Everyone recognises that Crimea is one of the most beautiful and bountiful places in the world. Not for nothing has it been called «the blest land», «a paradise», «the throne of the Black Sea», «the Russian Holy Mount», «a precious jewel in the crown of the Russian Empire», «a Eurasian microcosm», «an unsinkable aircraft carrier».
From time out of mind different peoples have settled it. It has always been a centre of resistance to, and rivalry with, diverse forces. Over the last thousand years, the history of Crimea has been inextricably linked to Holy Rus’, Muscovy, Russia and the USSR.
The military, political and trade route «from the Varangians to the Greeks», which passed through Novgorod, Kiev and Chersonese before ending at Constantinople, connected the Baltic and Black Seas, and the Slavic and Greco-Byzantine civilisations. This route became the backbone of Russia’s living and expansion space, and led to the creation of a new Orthodox state, which proclaimed itself the heiress to the Byzantine Empire, like a third Rome.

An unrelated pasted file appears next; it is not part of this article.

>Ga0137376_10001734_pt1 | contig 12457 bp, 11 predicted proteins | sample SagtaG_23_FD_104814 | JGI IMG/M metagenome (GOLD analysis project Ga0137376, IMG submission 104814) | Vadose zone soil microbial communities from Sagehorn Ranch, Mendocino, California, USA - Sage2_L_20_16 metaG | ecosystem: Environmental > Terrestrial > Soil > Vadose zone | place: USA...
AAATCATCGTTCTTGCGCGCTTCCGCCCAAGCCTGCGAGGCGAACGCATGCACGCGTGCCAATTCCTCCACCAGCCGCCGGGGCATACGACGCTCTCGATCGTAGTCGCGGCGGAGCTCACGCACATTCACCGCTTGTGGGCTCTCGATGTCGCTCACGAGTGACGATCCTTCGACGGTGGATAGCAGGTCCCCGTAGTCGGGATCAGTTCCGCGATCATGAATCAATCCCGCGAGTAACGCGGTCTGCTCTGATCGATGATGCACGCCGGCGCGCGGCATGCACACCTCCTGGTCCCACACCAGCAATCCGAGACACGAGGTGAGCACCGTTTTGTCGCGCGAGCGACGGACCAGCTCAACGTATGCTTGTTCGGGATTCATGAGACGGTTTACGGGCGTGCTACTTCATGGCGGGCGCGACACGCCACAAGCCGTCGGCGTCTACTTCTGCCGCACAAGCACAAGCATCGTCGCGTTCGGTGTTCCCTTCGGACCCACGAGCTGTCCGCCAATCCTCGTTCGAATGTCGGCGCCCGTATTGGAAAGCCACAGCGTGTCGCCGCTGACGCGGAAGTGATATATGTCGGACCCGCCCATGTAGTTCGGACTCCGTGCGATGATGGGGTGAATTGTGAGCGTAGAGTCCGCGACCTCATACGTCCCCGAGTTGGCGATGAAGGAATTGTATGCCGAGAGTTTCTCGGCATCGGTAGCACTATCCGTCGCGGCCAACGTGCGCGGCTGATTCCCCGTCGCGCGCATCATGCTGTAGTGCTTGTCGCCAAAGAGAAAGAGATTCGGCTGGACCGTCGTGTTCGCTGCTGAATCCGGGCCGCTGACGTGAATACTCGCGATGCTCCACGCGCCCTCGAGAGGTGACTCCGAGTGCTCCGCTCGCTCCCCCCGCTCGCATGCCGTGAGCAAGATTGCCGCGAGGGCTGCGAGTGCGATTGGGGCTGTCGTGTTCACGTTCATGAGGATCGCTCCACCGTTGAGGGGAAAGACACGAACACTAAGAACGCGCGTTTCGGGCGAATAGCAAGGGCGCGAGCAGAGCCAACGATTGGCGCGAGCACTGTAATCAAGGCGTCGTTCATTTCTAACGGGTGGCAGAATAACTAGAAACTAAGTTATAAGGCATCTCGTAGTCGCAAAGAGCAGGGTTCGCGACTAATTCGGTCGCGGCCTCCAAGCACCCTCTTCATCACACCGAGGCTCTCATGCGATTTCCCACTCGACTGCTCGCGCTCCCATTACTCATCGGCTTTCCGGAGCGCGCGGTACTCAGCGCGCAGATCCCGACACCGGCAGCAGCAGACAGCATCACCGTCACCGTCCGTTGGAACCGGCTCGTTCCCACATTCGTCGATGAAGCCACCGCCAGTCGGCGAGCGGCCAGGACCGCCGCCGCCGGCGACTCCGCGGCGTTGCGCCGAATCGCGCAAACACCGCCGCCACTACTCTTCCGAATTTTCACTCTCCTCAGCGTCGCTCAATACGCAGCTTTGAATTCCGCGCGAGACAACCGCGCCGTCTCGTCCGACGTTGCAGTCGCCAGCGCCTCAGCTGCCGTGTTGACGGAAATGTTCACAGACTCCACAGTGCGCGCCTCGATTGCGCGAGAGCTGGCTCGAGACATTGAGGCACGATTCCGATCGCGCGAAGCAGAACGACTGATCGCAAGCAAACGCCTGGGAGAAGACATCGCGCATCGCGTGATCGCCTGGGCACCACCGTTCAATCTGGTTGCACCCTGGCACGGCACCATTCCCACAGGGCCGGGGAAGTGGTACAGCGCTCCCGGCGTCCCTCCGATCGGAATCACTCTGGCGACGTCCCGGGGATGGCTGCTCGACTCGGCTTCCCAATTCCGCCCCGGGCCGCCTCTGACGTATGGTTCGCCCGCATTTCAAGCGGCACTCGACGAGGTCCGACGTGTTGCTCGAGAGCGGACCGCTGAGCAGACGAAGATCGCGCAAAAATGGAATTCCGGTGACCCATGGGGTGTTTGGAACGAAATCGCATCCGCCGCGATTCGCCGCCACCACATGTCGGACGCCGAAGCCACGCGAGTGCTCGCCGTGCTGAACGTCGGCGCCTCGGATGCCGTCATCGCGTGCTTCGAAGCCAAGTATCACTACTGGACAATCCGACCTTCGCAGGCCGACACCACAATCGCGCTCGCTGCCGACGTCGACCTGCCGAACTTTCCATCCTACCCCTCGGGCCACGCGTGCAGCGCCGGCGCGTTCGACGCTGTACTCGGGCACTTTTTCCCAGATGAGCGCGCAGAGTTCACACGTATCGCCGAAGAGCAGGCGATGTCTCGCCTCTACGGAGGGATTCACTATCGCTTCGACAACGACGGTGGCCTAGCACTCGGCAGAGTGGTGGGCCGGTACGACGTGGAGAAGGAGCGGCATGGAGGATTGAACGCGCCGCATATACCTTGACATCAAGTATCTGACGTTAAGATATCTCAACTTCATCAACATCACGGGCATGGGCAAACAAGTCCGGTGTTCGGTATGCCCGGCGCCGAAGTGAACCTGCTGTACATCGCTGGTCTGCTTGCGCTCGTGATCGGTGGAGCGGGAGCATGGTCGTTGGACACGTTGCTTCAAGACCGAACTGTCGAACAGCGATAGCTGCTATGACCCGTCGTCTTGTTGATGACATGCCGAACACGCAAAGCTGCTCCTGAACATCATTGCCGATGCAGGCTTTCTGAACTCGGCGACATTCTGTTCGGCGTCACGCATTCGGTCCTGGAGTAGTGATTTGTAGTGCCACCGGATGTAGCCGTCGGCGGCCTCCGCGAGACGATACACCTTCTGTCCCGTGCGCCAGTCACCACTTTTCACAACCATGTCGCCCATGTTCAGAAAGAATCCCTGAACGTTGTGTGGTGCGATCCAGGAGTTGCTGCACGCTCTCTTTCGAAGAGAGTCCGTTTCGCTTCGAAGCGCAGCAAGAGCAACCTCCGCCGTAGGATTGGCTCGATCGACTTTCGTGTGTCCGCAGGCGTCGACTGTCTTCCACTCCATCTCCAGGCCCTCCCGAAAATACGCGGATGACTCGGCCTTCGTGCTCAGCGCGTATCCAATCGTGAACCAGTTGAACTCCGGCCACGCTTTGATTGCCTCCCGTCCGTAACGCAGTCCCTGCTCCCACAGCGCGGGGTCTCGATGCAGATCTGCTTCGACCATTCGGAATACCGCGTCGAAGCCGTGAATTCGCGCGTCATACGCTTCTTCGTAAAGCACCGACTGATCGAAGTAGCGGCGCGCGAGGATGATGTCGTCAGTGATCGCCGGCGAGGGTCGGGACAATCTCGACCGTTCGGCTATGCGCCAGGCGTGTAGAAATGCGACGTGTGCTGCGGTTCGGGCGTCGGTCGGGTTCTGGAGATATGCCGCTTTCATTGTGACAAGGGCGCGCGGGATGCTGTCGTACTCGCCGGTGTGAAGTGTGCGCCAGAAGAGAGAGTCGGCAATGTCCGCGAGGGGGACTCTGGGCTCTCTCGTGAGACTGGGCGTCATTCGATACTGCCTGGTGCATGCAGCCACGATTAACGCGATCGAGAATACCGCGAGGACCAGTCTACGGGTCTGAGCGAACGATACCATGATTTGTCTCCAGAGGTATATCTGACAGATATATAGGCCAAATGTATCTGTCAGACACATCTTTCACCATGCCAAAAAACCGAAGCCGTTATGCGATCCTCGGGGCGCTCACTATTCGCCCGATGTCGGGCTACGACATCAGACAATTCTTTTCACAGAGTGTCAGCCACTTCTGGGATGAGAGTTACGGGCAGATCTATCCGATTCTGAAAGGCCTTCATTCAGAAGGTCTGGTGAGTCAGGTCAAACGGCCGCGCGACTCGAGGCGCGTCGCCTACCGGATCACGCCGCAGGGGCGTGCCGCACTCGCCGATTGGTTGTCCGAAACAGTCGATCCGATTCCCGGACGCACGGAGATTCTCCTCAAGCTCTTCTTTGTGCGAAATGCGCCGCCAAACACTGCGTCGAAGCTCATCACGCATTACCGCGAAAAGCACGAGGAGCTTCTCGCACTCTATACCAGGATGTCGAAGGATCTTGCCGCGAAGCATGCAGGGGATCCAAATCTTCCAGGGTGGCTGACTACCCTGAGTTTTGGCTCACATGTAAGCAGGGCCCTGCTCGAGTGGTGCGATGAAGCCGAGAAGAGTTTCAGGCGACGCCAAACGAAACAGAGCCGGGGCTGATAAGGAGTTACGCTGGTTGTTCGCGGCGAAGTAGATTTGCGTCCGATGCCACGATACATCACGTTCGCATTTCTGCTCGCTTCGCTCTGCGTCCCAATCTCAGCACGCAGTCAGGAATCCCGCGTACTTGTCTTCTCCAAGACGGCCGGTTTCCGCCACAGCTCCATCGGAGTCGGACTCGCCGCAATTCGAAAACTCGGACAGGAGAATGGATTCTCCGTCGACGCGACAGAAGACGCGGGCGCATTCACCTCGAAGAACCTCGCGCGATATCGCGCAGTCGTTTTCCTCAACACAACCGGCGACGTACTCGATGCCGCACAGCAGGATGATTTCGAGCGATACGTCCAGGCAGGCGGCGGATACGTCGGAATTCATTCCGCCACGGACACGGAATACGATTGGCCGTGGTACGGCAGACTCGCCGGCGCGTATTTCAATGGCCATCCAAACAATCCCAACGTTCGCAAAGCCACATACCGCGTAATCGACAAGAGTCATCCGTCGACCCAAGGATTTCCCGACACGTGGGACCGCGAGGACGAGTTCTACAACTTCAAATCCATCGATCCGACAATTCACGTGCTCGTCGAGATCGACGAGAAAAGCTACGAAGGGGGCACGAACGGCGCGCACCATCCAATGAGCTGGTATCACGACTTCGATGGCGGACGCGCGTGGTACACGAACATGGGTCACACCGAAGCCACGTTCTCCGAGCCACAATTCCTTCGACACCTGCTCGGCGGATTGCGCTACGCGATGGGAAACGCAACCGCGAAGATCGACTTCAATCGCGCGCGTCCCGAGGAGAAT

Why is it that Taurian Chersonese, not Kiev, is seen as the cradle of the Christianisation of Rus’? The reason is that Christ’s direct apostle Andrew (‘the First-called’), was preaching the word of God there, as early as during the 1st century AD. St. Clement (Pope Clement 1), the third bishop of Rome and founder of the first Christian communities in Crimea, was martyred there. In the early Middle Ages, the city was celebrated for its many saints and martyrs of Greek, Gothic and Scythian origin. The brothers Cyril and Methodius, considered equal to the apostles, arrived in Chersonese in 860 on their teaching mission; it was they who developed the basis of Slavonic literacy. It was here that the first Russian princes, Askold and Dir, accepted Christianity, along with their company. Lastly, it was Chersonese, in 988, that Prince Vladimir Svyatoslavovitch after his baptism wedded the Byzantine Princess Anna. In company with a priest – chronicler, he took books of liturgy as well as Orthodox relics from Chersonese to Kiev. The history of Kievan Rus’ would have been different without Chersonese.
The Russian colonisation of Crimea, which began during the first campaigns against Constantinople, continued to develop during the Tmutarakan principality from the 10th to 12th centuries, on the territory of ancient Tamatarkha. Here, on the banks of the Cimmerian Bosphorus, one of the first Russian places of worship, a shrine to the Most Holy Virgin, was built. Nikon, the first of the chroniclers known to us, lived here; he was to become the abbot of the Kiev-Pechersk monastery. Here Boyan, the legendary teller of tales, sang epics to the accompaniment of his dulcimer. And on this place marched the forces of the prince of Novgorod-Severski, whose deed was celebrated in the inspired «Tale of Igor’s Campaign».